Patagonia: Things To Know Before You Go

Jewel-blue streams, cascading waterfalls, dazzling glaciers and spectacular wildlife. Welcome to Patagonia. Easily one of the most awe-inspiring geological spectacles on earth, it is home to some of the most staggeringly beautiful protected areas of wildlife in the world. Located at the southern end of South America, between Chile and Argentina, this sparsely populated region is not far from being the 8th wonder of the world. As a result, it is no surprise that many bucket lists include trekking through the fjords and glacier-filled sceneries of Patagonia. Attracting travellers from all around the globe, the top highlights and tourist hotspots are the Torres Del Paine National Park in Chile, and Argentina’s Los Glaciares National Park.

pata1.jpgsource: Vista Mundo

How to get there

Making your way to, quite literally, the end of the world can seem overwhelming and extremely complicated. The good news is that the long journey is definitely worth it, I promise.


If you are travelling to the Chilean side of Patagonia, you will likely to be passing by or flying from Santiago, the capital city. There are several ways to make your way down south, including different routes and various means of transport. The easiest way to get to the iconic Torres del Paine National Park is flying directly to Punta Arenas and then jumping on a bus to Puerto Natales, a city right next to the park. Flights run daily and take approximately 3 to 4 hours, whilst buses from Punta Arenas leave every hour to Puerto Natales. These buses can fill up fast, especially in high season, so be sure to book your ticket in advance on

For a shorter travel time and by no means any less impressive scenery, fly to Puerto Montt, just to the north of where the Patagonia region officially begins. From here, you have easy access to Chiloé Island and the Carretera Austral.

If your timing is more flexible, and you want to save some money, there are several different bus routes taking you to various points in Patagonia. Watch out for buses that zig-zag between Chile and Argentina, and be wary of the entry fee at the border which may be charged even if you are only passing through by bus, so that you aren’t charged multiple border fees for just one trip.

Instead, stay within Chile and head south on an overnight bus from Santiago, stopping in the stunning Puerto Varas or Pucón in the north of Patagonia. Even from there, it’s still a long journey to Puerto Natales. So, it may be worth looking into flights from nearby Puerto Montt down to Puerto Natales if you have your heart set on seeing the impressive Torres del Paine.

pata2 source: VisitChile


If you are flying internationally to Argentina, you will probably arrive in Buenos Aires. From here, domestic flights can be taken to the south. The best places to fly into are Bariloche, a popular destination due to its proximity to Nahuel Huapi National Park, and El Calafate, a great base with entry to Glacier Perito Moreno. You can also take a flight to Ushuaia, the most southern city in the world, which is a popular starting point for cruises to Antarctica.

To explore all that Argentinian Patagonia has to offer from Chile, you can explore the options by bus. This is actually a common way for locals and travellers to get around the region. For example, the journey from Puerto Natales to El Calafate takes approximately six to seven hours. A little longer route, you can go from Punta Arenas to Ushuaia in around 12 hours. And further up north, you can get a bus to Bariloche from Puerto Montt, which takes around seven to eight hours.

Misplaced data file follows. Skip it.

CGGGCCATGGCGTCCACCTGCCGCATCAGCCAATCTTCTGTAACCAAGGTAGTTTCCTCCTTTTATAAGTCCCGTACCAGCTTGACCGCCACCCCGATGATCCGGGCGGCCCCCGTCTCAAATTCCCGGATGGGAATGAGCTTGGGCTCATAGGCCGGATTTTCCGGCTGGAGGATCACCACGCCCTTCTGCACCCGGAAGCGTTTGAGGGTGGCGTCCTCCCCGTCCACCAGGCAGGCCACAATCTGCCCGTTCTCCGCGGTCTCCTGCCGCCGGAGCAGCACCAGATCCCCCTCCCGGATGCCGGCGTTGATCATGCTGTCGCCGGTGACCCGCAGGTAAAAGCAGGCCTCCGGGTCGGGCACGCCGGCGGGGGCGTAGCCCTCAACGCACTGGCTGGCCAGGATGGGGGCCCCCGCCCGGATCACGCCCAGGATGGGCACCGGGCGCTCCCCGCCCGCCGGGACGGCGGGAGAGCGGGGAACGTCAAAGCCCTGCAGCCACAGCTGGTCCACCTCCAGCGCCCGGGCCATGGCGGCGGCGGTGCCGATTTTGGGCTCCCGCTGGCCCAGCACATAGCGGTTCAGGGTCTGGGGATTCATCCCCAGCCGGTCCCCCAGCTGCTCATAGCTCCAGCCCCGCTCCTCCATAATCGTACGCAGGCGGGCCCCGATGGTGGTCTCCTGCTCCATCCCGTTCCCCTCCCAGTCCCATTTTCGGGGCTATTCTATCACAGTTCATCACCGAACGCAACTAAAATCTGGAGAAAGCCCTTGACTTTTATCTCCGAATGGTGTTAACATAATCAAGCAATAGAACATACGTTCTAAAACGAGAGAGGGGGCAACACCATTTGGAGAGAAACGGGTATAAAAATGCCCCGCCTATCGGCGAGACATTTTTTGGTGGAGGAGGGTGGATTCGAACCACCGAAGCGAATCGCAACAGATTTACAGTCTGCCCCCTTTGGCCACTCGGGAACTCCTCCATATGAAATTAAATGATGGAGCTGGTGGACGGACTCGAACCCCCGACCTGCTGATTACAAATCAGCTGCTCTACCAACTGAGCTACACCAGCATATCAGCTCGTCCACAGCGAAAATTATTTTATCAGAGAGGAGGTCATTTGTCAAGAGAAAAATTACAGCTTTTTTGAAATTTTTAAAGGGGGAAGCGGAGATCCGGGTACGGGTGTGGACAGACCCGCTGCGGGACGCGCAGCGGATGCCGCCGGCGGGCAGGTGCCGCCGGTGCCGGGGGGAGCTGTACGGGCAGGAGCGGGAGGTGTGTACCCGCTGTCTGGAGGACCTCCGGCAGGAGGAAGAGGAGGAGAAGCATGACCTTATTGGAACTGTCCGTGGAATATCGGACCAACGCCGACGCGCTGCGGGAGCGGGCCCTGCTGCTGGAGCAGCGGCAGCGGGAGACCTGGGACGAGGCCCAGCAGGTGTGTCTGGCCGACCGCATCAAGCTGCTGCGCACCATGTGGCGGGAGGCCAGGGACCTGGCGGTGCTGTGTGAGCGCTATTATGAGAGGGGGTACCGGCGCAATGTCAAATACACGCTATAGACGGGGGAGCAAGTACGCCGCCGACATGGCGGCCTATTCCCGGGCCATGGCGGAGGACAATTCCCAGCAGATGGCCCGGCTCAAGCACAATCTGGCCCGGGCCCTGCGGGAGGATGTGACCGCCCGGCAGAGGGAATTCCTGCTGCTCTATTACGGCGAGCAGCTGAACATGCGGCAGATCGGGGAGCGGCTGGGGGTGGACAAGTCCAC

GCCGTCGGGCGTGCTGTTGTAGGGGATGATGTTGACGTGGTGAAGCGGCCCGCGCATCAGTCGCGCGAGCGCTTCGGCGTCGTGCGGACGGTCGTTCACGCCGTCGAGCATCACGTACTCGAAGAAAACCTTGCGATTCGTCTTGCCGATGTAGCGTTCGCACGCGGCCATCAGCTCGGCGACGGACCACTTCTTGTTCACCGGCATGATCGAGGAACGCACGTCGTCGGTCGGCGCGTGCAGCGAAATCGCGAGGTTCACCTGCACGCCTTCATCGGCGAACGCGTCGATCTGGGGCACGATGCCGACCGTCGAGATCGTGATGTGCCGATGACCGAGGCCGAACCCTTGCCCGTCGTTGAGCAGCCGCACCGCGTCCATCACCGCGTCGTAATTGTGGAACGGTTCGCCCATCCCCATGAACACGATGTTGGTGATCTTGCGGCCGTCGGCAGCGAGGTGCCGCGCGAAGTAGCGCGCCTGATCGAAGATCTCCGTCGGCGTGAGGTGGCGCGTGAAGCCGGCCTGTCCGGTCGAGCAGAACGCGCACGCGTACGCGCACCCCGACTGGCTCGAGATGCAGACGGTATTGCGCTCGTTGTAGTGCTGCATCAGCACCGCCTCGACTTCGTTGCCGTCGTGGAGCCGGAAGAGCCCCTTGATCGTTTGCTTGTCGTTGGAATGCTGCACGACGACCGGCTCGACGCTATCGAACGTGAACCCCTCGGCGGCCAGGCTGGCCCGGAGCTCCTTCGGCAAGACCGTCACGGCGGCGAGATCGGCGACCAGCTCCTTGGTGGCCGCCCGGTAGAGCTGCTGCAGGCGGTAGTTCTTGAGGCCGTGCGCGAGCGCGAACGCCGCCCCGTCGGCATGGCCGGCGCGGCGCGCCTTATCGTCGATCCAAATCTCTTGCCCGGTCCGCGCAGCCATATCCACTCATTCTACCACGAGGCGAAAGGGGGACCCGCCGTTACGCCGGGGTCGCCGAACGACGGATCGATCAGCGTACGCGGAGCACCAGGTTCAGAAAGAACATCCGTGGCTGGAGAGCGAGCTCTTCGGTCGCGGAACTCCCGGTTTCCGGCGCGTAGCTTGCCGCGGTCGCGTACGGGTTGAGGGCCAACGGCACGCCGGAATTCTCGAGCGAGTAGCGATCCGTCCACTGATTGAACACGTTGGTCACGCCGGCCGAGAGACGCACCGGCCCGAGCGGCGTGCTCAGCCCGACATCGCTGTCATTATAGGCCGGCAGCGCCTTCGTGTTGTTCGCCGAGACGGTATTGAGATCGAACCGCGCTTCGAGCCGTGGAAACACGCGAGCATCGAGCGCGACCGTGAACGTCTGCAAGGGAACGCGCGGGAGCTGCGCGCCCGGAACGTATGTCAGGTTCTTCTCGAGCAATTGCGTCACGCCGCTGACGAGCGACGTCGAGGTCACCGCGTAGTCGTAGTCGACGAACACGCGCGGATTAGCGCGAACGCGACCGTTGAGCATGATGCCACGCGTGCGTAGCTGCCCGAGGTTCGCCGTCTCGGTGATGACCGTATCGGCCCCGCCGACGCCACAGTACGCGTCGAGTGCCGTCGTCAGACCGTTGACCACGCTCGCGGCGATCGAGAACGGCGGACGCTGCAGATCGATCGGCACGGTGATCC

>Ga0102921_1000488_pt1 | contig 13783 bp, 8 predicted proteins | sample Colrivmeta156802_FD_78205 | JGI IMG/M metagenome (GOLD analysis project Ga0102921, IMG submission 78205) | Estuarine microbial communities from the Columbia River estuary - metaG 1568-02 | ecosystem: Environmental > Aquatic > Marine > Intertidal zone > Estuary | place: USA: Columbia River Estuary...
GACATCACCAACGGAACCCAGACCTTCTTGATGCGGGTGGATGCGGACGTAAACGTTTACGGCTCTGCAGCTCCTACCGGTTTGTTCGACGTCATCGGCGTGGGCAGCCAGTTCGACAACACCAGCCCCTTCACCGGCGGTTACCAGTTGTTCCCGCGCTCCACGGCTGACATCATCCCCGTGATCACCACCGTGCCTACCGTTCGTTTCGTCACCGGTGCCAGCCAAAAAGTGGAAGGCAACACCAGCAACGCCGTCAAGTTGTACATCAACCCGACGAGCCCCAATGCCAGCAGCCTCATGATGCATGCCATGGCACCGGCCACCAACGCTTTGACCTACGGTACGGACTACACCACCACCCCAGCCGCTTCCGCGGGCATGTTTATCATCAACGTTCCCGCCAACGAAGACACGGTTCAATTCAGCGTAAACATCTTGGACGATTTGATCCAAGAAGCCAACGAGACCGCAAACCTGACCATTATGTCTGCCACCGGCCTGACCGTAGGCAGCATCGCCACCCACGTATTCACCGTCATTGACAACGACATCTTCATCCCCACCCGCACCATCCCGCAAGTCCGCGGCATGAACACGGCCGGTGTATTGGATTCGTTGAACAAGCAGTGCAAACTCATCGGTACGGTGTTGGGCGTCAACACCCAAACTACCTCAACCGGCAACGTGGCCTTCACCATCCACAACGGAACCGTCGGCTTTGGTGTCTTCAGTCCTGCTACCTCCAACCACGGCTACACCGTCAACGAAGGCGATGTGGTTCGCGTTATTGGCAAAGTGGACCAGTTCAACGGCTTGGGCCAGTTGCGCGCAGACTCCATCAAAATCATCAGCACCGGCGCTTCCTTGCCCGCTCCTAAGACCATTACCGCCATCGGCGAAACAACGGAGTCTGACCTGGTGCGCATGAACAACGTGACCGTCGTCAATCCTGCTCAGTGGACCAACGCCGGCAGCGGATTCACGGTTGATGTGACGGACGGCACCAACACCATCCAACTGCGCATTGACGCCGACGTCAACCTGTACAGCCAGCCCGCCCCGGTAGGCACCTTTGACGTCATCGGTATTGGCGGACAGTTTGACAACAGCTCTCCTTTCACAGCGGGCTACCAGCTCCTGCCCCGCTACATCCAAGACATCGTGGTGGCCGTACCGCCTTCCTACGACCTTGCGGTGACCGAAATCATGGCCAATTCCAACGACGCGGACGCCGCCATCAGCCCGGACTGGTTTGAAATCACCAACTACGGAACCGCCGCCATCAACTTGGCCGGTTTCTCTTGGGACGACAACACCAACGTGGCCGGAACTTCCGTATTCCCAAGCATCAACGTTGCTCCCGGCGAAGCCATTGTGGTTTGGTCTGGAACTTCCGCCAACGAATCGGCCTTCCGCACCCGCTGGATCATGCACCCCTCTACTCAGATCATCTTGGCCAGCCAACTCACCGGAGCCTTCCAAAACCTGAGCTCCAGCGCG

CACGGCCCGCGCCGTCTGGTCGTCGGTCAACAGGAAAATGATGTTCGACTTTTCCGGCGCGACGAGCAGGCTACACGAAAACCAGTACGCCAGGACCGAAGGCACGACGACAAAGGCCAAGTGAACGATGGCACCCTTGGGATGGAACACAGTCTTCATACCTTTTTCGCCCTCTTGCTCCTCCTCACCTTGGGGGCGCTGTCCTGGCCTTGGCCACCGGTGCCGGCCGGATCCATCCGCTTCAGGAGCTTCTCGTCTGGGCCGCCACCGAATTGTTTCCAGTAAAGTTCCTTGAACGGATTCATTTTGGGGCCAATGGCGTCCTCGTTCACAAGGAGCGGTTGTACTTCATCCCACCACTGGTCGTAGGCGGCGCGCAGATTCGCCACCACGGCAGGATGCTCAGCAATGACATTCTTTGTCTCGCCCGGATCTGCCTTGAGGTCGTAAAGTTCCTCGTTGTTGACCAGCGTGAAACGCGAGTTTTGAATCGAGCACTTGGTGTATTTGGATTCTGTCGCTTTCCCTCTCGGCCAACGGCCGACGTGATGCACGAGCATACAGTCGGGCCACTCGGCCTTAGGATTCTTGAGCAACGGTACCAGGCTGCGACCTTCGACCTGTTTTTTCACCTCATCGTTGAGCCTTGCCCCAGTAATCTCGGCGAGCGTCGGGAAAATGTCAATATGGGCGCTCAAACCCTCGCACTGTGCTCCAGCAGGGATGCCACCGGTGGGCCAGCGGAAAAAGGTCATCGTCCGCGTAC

Due to Argentina’s size and broken borders in the south, travelling around between Argentina’s top Patagonian destinations can be difficult. So if the idea of a day-long bus trip isn’t for you, then you may find it easier to fly.

pata3.jpg source: Oddviser

What to do

Spanning over a million km2 (386,000 square miles), there are countless incredible sights to see and things to keep you entertained in Patagonia. Each country has a major National Park that attracts the majority of tourism. In Chile, you can’t miss the Torres del Paine National Park. Similarly, Los Glaciares National Park is a hit with Argentina’s tourists. And in the southern part of Argentina, you can also visit Ushuaia and Tierra del Fuego.

Chile: Torres del Paine National Park

The most iconic activity on offer in the park is to take on the 3 to 4 day-long W Trek, or if you are feeling brave, the week-long Circuit Trek. Either camping or staying in the various “refugios” (inns) scattered around the park, this is a fantastic way to see almost all the most breathtaking views of the National Park, whilst also giving yourself a personal challenge.

However, if you don’t feel up to the trek, there are many tours that operate out of Puerto Natales that also allow you to see the park. You can book a full day panoramic tour, where you will be driven to various viewpoints to gaze and gasp at the glittering lakes and towering mountains. Or, if you prefer a more immersive experience, you can be escorted on a four-day adventure. This tour allows you to see all that the park has to offer, from the rushing waterfall of Salto Grande to the mysterious Cueva del Milodón.